4. The method of claim 1 additionally comprising the step of adding a compound of the formula HNR1R2 to the dispersion formed in step c) or the reaction mixture formed in step b) so that about 1% to about 100% of the remaining pendant SO2X groups are converted to pendant SO2NR1R2 groups, wherein R1 and R2 are independently hydrogen or optionally substituted alkyl or aryl groups.
5. The method of claim 1 wherein the polar liquid is selected from DMF, DMAC, NMP, DMSO, acetonitrile, propylene carbonate, methanol, ethanol, water, or a combination thereof.
6. The method of claim 1 wherein X is F.
7. The method of claim 1 wherein the solvent for the polymer is fluorinated.
8. The method of claim 6 wherein the solvent for the polymer is selected from a fluorocarbon, fluorocarbon ether, hydrofluorocarbon, hydrofluorocarbon ether, chlorofluorocarbon, chlorofluorocarbon ether, 2H-perfluoro(5-methyl-3,6-dioxanonane, or any combination thereof.
9. The method of claim 6 wherein the solvent for the polymer comprises a fluorinated electronic liquid.
10. The method of claim 1 wherein the nucleophilic compound Y is water and the water is admixed with a non-nucleophilic base.
11. The method of claim 10 wherein the non-nucleophilic base is selected from LiH, NaH, and NR4R5R6, wherein R4, R5 and R6 are optionally substituted alkyl groups.
12. The method of claim 1 wherein the nucleophilic compound Y is selected from LiOH, NaOH, KOH, CsOH, or a combination thereof.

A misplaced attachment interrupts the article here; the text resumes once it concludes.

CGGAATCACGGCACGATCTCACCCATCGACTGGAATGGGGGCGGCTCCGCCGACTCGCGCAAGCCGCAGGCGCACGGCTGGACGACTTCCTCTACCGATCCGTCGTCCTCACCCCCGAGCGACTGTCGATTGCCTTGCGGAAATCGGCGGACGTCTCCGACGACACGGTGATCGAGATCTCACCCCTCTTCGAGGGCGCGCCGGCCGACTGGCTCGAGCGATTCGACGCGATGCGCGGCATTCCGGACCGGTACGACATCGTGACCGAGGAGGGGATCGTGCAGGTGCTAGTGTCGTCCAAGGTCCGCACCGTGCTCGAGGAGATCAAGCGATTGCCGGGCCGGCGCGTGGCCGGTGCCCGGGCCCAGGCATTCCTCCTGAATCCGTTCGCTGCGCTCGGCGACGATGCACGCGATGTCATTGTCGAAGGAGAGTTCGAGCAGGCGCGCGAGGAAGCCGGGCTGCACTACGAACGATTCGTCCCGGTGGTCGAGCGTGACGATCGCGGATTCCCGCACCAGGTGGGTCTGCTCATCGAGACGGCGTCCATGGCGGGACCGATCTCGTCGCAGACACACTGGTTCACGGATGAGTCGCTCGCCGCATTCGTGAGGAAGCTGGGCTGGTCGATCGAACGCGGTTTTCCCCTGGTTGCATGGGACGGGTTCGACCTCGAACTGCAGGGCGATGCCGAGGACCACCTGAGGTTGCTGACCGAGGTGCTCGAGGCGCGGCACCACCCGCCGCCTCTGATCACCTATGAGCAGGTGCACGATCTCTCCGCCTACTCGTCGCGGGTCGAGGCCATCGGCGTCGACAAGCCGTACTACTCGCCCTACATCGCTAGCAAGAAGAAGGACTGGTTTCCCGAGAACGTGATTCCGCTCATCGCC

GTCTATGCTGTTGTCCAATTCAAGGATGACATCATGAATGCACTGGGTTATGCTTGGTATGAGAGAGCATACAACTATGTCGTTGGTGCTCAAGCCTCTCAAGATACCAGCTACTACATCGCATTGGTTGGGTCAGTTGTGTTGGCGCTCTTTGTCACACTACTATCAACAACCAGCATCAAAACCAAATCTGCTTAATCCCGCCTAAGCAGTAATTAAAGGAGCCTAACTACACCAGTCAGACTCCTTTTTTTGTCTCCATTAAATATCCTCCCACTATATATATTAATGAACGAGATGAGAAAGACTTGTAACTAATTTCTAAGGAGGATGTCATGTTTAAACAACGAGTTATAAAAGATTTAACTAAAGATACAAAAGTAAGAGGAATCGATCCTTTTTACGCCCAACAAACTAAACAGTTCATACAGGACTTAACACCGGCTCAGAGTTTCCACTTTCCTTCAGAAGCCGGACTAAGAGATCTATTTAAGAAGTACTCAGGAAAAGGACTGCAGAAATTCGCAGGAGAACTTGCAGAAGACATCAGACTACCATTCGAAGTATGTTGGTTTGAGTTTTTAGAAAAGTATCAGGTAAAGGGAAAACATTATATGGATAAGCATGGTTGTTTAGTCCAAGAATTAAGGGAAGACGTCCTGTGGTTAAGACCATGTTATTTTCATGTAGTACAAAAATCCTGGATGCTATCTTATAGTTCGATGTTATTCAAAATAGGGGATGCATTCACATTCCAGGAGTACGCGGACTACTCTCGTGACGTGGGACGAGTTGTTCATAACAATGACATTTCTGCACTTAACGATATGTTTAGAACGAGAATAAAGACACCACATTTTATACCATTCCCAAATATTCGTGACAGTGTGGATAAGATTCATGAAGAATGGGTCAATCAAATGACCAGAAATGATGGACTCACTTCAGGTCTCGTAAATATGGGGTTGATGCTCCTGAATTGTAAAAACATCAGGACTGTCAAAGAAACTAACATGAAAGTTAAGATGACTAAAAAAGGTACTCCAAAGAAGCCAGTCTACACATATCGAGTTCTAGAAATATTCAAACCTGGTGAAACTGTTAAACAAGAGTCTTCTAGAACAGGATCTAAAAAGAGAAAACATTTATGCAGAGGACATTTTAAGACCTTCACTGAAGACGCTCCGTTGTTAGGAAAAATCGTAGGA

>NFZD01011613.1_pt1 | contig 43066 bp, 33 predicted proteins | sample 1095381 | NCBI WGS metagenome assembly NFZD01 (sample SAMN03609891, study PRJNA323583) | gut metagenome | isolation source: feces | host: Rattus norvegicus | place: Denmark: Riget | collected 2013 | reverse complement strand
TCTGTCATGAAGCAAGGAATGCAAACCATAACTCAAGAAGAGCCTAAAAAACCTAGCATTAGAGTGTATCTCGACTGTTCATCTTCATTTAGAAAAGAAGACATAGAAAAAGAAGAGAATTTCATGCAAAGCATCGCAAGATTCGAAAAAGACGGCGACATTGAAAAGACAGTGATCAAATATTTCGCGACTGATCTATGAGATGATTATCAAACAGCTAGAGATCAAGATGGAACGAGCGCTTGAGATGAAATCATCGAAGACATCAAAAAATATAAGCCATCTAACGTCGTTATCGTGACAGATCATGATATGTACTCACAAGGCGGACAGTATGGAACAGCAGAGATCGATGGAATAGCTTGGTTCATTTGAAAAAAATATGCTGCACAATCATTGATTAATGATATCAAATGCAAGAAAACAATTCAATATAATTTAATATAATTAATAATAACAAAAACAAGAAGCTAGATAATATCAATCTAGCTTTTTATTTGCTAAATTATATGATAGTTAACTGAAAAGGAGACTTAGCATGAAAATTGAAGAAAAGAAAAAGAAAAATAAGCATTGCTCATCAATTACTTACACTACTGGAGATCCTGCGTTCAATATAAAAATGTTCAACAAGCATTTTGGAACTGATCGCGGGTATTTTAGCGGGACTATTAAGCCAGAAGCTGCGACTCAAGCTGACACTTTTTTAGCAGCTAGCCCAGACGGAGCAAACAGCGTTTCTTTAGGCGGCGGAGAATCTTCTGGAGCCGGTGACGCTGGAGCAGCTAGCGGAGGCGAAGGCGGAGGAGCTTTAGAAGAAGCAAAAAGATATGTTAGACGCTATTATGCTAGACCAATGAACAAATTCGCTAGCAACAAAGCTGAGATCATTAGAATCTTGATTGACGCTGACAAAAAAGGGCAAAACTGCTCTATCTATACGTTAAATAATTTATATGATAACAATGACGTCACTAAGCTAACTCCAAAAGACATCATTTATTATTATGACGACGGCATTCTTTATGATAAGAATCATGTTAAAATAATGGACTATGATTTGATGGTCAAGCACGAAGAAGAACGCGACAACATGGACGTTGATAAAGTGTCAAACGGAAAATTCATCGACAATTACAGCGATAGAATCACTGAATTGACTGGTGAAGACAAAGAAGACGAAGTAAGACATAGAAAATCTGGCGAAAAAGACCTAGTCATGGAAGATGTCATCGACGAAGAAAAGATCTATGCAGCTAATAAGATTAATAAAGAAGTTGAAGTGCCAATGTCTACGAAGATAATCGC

13. The method of claim 1 wherein in step c) the pendant SO2X groups have reacted to SO3M, wherein M is a univalent cation.
14. The method of claim 1 wherein the polymer of step a) comprises pendant groups of the formula —O—CF2CF(CF3)—O—CF2CF2SO2F or —OCF2CF2SO2F, or any combination thereof.
15. The method of claim 14 wherein the polymer of step a) is perfluorinated
16. A dispersion made by the method of claim 1.
17. A dispersion made by the method of claim 4.
18. A membrane prepared from the dispersion of claim 16.
19. The membrane of claim 18, wherein the membrane is a reinforced membrane incorporating an expanded, microporous, or fibrilar reinforcement material.
20. A membrane prepared from the dispersion of claim 17.
21. The membrane of claim 20, wherein the membrane is a reinforced membrane incorporating an expanded, microporous, or fibrilar reinforcement material.
22. The method of claim 1 wherein the nucleophilic compound Y is HNR1R2, wherein R1 and R2 are independently hydrogen or optionally substituted alkyl or aryl groups.
23. The method of claim 1 additionally comprising the step of adding a compound of the formula HNR1R2 to the dispersion formed in step c) or the reaction mixture formed in step b) , wherein R1 and R2are independently hydrogen or optionally substituted alkyl or aryl groups.